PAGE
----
Like so many others, I turned to social media for information, for a place to find guidance and help, a place to share my emotions, a place to comfort not only myself but my friends.  What I found instead was anger.  Not anger towards the coward that committed this act, but anger towards each other.  Anger not about what actually happened in that small town in Connecticut, but anger over a political issue.  Anger that brought out words that I was disgusted to read so soon after such a tragedy.  Words that were meant to hurt others and incite an argument.  Words aimed to divide and separate us instead of bring us together. Words so unnecessary in the moment that it was then that I realized my mistake and immediately logged off.  Two simple words really.  Two words that are a hot debate, a hot political item.  Two words that, to me, have absolutely no right being discussed on the day of, or the days immediately following, a tragedy such as this.  Two words that cause such a divide in this country that it brings out the worst in people.  Two words; Gun Control.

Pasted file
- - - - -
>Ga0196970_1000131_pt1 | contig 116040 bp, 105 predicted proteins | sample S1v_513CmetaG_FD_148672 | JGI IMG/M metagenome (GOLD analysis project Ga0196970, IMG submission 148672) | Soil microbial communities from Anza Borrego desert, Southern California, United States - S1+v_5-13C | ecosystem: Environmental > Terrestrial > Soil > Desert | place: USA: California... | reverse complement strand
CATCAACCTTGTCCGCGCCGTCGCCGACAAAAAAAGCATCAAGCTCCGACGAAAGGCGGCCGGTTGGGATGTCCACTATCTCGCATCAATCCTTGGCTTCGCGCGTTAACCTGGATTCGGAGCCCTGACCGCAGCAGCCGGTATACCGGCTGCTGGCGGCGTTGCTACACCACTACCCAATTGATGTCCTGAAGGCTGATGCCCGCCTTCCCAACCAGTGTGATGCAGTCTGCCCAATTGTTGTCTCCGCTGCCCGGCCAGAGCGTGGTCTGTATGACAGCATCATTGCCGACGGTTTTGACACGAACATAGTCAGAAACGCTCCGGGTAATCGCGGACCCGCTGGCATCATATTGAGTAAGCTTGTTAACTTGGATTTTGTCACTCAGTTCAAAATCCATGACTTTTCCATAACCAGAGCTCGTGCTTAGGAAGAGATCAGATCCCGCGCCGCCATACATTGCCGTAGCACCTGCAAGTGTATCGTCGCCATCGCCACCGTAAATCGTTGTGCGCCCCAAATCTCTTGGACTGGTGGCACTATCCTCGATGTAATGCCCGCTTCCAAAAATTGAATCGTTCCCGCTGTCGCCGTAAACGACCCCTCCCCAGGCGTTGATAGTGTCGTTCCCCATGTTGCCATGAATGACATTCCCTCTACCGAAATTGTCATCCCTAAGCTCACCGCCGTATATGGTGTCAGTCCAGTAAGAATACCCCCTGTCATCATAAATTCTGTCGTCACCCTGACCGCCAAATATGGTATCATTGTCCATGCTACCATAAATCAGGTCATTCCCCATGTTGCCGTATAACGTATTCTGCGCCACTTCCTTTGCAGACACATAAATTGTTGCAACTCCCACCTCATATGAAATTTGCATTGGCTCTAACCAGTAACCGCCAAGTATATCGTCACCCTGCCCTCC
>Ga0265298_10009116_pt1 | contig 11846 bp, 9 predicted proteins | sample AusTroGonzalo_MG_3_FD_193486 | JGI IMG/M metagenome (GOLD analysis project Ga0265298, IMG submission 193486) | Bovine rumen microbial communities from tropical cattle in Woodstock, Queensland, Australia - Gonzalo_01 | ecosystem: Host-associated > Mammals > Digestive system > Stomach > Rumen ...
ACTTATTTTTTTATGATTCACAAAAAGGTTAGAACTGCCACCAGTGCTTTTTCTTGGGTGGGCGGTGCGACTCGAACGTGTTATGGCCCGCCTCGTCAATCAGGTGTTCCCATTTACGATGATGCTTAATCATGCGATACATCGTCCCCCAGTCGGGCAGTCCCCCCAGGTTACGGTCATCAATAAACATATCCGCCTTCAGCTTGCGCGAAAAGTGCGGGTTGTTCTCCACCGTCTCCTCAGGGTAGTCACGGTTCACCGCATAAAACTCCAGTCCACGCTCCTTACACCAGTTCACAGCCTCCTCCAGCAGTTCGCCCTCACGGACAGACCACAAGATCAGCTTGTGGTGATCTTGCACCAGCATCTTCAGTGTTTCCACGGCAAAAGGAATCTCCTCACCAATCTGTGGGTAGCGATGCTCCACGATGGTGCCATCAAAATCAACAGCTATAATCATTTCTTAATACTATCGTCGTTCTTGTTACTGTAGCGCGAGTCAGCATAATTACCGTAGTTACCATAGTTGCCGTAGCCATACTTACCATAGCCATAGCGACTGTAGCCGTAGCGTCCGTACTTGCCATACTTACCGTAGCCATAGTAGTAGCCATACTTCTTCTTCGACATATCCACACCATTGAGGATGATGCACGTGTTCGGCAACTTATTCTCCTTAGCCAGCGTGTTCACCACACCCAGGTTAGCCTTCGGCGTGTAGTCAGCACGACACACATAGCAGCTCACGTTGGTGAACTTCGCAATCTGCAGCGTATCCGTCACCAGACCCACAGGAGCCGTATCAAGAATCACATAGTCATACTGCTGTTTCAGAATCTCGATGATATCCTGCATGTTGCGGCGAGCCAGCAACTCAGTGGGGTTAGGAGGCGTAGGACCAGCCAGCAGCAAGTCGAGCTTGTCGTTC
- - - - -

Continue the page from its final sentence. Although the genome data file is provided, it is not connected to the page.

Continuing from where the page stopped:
I am not a card carrying member of the NRA, nor am I anti-gun, so before you go all bat shit crazy on me I ask you to just read and think.  I am a mother.  I am a wife.  I am a citizen of the United States. I have my own thoughts and I will not push them on you and I ask you to do the same for me.   I have very mixed emotions on this entire issue and I am not looking for someone to sway me one way or the other.  I am not looking for a debate on why we need more control or why we don’t.  What I am looking for is some compassion.  Some understanding.  Some separation.  Some support.  Some love.